Local (in)hospitality

By Michelle Chen Jun 09, 2009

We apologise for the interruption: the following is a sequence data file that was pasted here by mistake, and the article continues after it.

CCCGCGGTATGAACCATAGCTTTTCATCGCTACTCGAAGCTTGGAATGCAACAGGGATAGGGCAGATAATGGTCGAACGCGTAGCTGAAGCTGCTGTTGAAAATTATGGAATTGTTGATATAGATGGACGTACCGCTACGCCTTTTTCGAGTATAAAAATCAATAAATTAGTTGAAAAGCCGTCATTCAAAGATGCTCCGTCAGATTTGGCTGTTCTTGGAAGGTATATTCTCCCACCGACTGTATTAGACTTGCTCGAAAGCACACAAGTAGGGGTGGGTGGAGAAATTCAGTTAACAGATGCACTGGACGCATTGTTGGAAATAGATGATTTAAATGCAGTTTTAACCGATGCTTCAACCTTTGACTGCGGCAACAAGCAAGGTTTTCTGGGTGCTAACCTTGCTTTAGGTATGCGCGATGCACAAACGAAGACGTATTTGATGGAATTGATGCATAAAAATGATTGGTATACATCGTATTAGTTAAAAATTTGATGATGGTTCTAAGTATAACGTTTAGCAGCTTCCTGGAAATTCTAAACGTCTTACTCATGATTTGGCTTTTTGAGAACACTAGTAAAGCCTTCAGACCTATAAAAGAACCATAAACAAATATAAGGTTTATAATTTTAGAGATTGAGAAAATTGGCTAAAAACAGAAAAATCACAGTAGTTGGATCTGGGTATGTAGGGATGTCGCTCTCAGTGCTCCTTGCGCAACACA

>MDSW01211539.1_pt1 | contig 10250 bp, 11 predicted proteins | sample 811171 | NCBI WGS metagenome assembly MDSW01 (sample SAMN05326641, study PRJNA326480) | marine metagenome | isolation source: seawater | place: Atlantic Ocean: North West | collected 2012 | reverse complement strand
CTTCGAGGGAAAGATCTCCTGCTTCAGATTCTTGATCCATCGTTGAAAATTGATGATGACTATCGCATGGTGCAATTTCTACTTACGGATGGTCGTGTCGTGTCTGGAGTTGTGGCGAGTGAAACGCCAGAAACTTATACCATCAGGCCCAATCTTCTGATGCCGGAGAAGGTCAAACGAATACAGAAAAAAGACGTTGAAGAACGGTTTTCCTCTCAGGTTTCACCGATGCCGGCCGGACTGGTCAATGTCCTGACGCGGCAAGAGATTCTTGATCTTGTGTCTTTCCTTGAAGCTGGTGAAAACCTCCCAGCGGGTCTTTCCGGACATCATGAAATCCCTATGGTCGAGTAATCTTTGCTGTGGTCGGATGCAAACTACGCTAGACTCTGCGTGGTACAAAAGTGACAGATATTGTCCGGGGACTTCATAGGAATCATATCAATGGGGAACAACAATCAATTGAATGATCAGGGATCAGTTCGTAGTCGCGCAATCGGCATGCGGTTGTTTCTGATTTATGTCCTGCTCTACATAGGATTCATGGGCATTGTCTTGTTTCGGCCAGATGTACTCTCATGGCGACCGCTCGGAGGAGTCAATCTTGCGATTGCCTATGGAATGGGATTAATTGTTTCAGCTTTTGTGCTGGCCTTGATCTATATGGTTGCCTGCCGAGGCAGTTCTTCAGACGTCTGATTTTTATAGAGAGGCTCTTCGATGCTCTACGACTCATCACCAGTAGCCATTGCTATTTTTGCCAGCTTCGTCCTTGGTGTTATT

Official attitudes toward immigrants across America are remarkably diverse, ranging from public embrace to stiff exclusion. If you happened to pass through Tennessee last week, you might have heard Republican lawmaker Joe Carr vigorously slamming the door on undocumented workers. He has advanced a bill to block local governments from explicitly restricting police from enforcing federal immigration law. The legislation purports to address illegal immigration on a local level, Carr argues, since the federal government has failed to do so. The bill is designed to preempt the so-called “sanctuary city”–a community that pledges to treat immigrants as contributing members as opposed to liabilities. Dozens of cities, including San Francisco and New York, have attempted to foster public safety by barring local authorities from working as ad-hoc immigration agents. As Carr leads the anti-sanctuary crusade, Calumet City, Illinois is weighing measures to strengthen the legal wall between police and immigration enforcement, to affirm support for the area’s growing Latino community. At the same time, a federal appeals court has given a green light to a controversial anti-immigrant ordinance in Valley Park, Missouri that forbids businesses from hiring undocumented workers. The law parallels similar measures around the country, including a notorious policy in Hazleton, Pennsylvania that is still being fought out in court. The Valley Park ordinance has not been formally enforced, though its provisions may dovetail with recently passed state legislation. Meanwhile in Maryland, immigrants are trying to navigate a new driver’s license system geared toward immigrants affected by the Real ID Act. While the measure aims to provide undocumented immigrants with driving authorization despite licensing restrictions, advocates worry that the two-tiered system might encourage police profiling. All these laws fold into a frayed patchwork of political responses to immigration anxieties. Each new initiative captures the impulses and fears of local residents, and even pro-immigrant measures merely nibble around gray areas in federal law. In the absence of a coherent national policies, whether local ordinances welcome or shun immigrants, the gate swings arbitrarily at the whim of their neighbors. Image: Isaac Chang of the Minuteman Project, left, argues with a counter-protester at a rally in San Francisco by the group to demand the resignation of the mayor. (via LA Times, Jeff Chiu / Associated Press)